Second Amendment activists are more confident than ever that this will finally be the year that North Carolina’s “pistol purchase permit” law disappears after a repeal bill passed both chambers by a veto-proof margin, with a few Democrat lawmakers signing on to the pro-2A move. The bipartisan nature of the passage of SB 41 is hugely important, because as we’ve noted throughout our coverage of the efforts to repeal North Carolina’s “pistol purchase permit” over the past several years, Gov. Roy Cooper has vetoed similar legislation in the past and is likely to do again this year.
Over the weekend, Grassroots NC executive director Paul Valone sent out an email to members and 2A supporters explaining that while Cooper’s veto is still on the table, it looks like the coalition that came together to advance repeal is going to stick around for a potential veto override.
But we are in the unusual position of also owing thanks to Democrats Marvin Lucas (Cumberland), Shelly Willingham (Bertie, Edgecombe, Martin), and Michael Wray (Halifax, Northampton, Warren), who voted for final passage of SB 41.
I know what you’re thinking: “Yeah, but we’ve had Democrats vote for these measures in previous sessions of the legislature, only to have them reverse position when it came to the over-ride vote.”
Nothing is certain, of course. But this time, I believe there is a strong chance the supermajority needed to over-ride Cooper’s veto will hold. Wray was actually a co-sponsor for HB 50, a different bill to repeal the PPP law which passed the NC House (and which, admittedly, he voted against).
Better yet, according to the online political publication The Assembly, “Willingham … told The Assembly that he would vote to override Cooper’s veto on any bill that he’s already supported. ‘If it comes back, I’ll still support it,’ Willingham said. ‘That’s just the way I operate.’” Even if one or two of the other Democrats reverse their votes, Willingham makes the needed 72 votes.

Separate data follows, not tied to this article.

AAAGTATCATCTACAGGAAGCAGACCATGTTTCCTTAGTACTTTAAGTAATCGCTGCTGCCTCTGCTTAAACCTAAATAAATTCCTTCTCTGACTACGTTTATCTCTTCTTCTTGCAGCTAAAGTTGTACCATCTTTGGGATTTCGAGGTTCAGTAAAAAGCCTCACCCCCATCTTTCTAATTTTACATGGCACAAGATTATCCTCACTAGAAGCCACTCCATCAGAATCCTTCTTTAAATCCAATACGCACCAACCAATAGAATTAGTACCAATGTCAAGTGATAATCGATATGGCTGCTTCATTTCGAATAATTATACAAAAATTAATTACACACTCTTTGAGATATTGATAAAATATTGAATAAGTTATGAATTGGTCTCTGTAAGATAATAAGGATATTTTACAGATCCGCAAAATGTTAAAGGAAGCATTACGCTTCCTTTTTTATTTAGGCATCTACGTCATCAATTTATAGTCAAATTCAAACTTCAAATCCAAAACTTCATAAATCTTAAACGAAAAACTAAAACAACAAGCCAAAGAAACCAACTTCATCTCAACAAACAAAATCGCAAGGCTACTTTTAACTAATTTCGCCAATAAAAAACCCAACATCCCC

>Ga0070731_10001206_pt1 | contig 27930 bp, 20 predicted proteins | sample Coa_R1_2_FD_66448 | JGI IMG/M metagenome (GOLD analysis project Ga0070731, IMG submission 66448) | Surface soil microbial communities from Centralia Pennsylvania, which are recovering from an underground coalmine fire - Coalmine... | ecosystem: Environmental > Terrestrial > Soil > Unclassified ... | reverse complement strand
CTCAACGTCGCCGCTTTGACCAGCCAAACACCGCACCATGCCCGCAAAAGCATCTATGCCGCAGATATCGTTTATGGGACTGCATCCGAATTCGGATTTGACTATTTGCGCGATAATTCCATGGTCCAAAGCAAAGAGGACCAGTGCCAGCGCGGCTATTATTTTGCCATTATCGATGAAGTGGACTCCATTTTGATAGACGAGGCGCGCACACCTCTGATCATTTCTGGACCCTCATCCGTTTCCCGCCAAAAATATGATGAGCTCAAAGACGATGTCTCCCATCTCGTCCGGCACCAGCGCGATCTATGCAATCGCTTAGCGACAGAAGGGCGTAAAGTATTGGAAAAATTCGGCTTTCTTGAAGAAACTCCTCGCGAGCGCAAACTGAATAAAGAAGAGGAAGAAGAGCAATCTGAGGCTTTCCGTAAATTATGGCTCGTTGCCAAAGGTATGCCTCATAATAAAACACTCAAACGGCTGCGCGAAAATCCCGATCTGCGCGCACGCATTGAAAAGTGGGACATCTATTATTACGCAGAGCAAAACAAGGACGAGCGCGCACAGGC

Willingham made that comment in response to a separate bill approved by lawmakers that’s facing a veto from Cooper, but as Valone pointed out, the Democrat announced his intent to stand by each and every one of his votes. If he’s true to his word, the votes will be there to undo the gun control relic of the Jim Crow era, and the state’s pistol permitting scheme will soon come to an end.
But there’s also a chance that Cooper will choose to avoid a bruising (and losing) fight over keeping the law in place by simply allowing SB 41 to become law without his signature. That’s the course that Valone is encouraging Cooper to follow, even while Grassroots NC is continuing to talk with SB 41s supporters in the legislature to ensure that lawmakers don’t have a change of heart during any override vote. Valone says SB 41 was transmitted to Cooper on March 16th, and under North Carolina law the governor has ten days (excluding Sundays) to veto the legislation or it will take effect without his signature. By my math, that gives Cooper until next Tuesday to decide his next steps, and North Carolina Second Amendment advocates should continue contacting their own lawmakers between now and then to remind them of the importance of enacting SB 41 into law.